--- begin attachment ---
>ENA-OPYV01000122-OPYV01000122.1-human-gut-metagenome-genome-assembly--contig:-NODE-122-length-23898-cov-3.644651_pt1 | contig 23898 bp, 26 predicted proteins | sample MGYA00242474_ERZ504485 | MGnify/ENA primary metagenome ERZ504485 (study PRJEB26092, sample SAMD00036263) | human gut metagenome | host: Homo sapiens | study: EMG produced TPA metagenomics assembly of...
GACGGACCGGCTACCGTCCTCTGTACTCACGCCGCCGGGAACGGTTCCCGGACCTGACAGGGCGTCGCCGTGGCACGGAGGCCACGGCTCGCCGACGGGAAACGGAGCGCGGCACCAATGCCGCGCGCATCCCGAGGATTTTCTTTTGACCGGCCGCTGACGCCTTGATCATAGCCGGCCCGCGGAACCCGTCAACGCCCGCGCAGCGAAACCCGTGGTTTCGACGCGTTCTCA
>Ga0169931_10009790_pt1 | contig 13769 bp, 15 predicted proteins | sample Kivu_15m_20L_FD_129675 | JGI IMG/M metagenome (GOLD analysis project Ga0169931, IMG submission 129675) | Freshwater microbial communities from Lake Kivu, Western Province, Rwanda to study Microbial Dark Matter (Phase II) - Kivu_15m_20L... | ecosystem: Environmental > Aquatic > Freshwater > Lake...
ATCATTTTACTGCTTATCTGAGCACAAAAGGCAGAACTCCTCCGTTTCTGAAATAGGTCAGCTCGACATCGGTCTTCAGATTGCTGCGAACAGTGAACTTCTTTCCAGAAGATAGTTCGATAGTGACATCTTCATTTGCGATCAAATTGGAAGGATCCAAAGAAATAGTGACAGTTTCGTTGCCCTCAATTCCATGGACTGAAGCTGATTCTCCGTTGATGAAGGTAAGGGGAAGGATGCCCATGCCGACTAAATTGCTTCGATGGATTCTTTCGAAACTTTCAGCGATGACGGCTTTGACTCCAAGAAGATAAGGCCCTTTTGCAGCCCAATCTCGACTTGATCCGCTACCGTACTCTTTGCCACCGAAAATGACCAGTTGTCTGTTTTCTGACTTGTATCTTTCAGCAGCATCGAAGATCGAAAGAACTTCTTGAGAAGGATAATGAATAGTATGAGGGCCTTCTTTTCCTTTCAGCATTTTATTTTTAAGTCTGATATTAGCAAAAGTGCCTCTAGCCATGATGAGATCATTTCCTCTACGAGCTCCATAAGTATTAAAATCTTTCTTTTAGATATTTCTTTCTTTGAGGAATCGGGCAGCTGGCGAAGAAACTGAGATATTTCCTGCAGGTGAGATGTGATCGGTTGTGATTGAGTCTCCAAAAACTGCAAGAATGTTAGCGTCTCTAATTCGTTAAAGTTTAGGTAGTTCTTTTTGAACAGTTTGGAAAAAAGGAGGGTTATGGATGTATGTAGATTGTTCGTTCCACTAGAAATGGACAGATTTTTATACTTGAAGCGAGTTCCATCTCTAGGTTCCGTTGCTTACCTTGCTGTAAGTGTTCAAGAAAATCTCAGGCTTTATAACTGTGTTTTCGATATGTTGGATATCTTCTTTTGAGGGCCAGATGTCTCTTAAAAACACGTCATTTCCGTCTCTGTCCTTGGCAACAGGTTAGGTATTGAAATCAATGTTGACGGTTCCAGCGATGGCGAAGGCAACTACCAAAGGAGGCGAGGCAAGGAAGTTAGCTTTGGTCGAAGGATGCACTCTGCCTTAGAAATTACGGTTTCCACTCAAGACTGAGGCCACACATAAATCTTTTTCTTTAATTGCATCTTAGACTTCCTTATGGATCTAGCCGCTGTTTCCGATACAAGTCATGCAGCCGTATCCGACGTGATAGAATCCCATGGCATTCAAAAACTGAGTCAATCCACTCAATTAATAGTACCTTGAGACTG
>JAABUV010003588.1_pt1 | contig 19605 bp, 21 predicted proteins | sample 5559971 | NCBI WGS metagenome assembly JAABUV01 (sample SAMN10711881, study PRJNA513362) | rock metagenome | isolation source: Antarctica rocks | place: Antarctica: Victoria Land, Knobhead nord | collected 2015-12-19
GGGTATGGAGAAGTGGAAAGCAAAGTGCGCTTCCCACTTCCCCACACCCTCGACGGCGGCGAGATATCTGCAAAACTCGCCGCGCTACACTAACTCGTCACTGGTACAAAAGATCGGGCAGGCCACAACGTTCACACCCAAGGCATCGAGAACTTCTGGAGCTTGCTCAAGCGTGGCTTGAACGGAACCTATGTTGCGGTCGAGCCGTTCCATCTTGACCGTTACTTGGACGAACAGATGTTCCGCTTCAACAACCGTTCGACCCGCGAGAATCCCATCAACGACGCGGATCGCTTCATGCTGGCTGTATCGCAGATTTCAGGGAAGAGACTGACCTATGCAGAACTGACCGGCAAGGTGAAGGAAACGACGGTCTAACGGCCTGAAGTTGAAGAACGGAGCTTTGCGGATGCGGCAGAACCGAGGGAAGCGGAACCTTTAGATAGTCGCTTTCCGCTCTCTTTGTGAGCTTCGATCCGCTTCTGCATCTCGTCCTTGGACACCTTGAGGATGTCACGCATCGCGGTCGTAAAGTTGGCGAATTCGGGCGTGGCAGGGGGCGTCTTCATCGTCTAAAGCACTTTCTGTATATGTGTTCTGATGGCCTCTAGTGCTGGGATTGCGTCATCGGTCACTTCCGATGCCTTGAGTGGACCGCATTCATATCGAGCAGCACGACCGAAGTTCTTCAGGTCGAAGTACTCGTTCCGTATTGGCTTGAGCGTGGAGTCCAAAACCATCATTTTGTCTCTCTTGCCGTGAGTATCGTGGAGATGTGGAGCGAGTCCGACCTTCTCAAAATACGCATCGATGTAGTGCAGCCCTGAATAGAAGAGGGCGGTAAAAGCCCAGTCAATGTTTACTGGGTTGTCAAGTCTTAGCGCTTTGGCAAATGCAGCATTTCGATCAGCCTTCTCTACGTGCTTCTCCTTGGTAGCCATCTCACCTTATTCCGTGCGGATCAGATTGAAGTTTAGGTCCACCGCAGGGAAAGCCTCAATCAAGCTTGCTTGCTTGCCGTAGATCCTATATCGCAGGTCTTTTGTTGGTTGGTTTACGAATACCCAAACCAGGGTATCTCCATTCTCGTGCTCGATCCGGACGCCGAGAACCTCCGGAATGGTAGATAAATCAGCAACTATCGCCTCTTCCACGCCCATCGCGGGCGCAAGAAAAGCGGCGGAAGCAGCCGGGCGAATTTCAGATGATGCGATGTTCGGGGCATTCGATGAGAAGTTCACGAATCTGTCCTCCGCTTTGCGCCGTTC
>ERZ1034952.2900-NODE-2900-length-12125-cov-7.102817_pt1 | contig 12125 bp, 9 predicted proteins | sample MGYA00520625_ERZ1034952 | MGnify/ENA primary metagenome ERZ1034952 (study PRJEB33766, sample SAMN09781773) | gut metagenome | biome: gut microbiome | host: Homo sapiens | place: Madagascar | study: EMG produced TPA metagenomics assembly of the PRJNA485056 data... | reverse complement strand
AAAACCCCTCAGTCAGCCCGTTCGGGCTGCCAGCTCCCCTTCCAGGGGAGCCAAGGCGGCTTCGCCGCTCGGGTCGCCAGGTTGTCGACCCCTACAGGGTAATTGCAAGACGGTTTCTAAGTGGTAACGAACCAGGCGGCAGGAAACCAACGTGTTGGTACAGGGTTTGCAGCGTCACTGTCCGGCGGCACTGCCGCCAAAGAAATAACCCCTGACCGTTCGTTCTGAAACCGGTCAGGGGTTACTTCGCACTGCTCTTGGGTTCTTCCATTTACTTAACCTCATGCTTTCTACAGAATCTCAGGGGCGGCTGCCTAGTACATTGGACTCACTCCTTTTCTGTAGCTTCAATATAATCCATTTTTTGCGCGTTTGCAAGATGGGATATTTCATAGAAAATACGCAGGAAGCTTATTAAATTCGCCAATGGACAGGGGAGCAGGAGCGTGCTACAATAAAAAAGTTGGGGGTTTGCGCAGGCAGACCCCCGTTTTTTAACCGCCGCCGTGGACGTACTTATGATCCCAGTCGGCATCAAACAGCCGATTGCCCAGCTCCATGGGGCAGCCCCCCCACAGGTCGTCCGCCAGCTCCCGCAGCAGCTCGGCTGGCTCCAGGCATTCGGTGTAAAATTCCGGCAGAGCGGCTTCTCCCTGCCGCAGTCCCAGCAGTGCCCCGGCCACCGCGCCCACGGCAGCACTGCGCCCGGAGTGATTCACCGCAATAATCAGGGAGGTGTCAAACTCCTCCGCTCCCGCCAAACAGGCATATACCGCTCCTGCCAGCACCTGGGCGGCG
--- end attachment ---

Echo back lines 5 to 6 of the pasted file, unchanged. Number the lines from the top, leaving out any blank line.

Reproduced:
>JAABUV010003588.1_pt1 | contig 19605 bp, 21 predicted proteins | sample 5559971 | NCBI WGS metagenome assembly JAABUV01 (sample SAMN10711881, study PRJNA513362) | rock metagenome | isolation source: Antarctica rocks | place: Antarctica: Victoria Land, Knobhead nord | collected 2015-12-19
GGGTATGGAGAAGTGGAAAGCAAAGTGCGCTTCCCACTTCCCCACACCCTCGACGGCGGCGAGATATCTGCAAAACTCGCCGCGCTACACTAACTCGTCACTGGTACAAAAGATCGGGCAGGCCACAACGTTCACACCCAAGGCATCGAGAACTTCTGGAGCTTGCTCAAGCGTGGCTTGAACGGAACCTATGTTGCGGTCGAGCCGTTCCATCTTGACCGTTACTTGGACGAACAGATGTTCCGCTTCAACAACCGTTCGACCCGCGAGAATCCCATCAACGACGCGGATCGCTTCATGCTGGCTGTATCGCAGATTTCAGGGAAGAGACTGACCTATGCAGAACTGACCGGCAAGGTGAAGGAAACGACGGTCTAACGGCCTGAAGTTGAAGAACGGAGCTTTGCGGATGCGGCAGAACCGAGGGAAGCGGAACCTTTAGATAGTCGCTTTCCGCTCTCTTTGTGAGCTTCGATCCGCTTCTGCATCTCGTCCTTGGACACCTTGAGGATGTCACGCATCGCGGTCGTAAAGTTGGCGAATTCGGGCGTGGCAGGGGGCGTCTTCATCGTCTAAAGCACTTTCTGTATATGTGTTCTGATGGCCTCTAGTGCTGGGATTGCGTCATCGGTCACTTCCGATGCCTTGAGTGGACCGCATTCATATCGAGCAGCACGACCGAAGTTCTTCAGGTCGAAGTACTCGTTCCGTATTGGCTTGAGCGTGGAGTCCAAAACCATCATTTTGTCTCTCTTGCCGTGAGTATCGTGGAGATGTGGAGCGAGTCCGACCTTCTCAAAATACGCATCGATGTAGTGCAGCCCTGAATAGAAGAGGGCGGTAAAAGCCCAGTCAATGTTTACTGGGTTGTCAAGTCTTAGCGCTTTGGCAAATGCAGCATTTCGATCAGCCTTCTCTACGTGCTTCTCCTTGGTAGCCATCTCACCTTATTCCGTGCGGATCAGATTGAAGTTTAGGTCCACCGCAGGGAAAGCCTCAATCAAGCTTGCTTGCTTGCCGTAGATCCTATATCGCAGGTCTTTTGTTGGTTGGTTTACGAATACCCAAACCAGGGTATCTCCATTCTCGTGCTCGATCCGGACGCCGAGAACCTCCGGAATGGTAGATAAATCAGCAACTATCGCCTCTTCCACGCCCATCGCGGGCGCAAGAAAAGCGGCGGAAGCAGCCGGGCGAATTTCAGATGATGCGATGTTCGGGGCATTCGATGAGAAGTTCACGAATCTGTCCTCCGCTTTGCGCCGTTC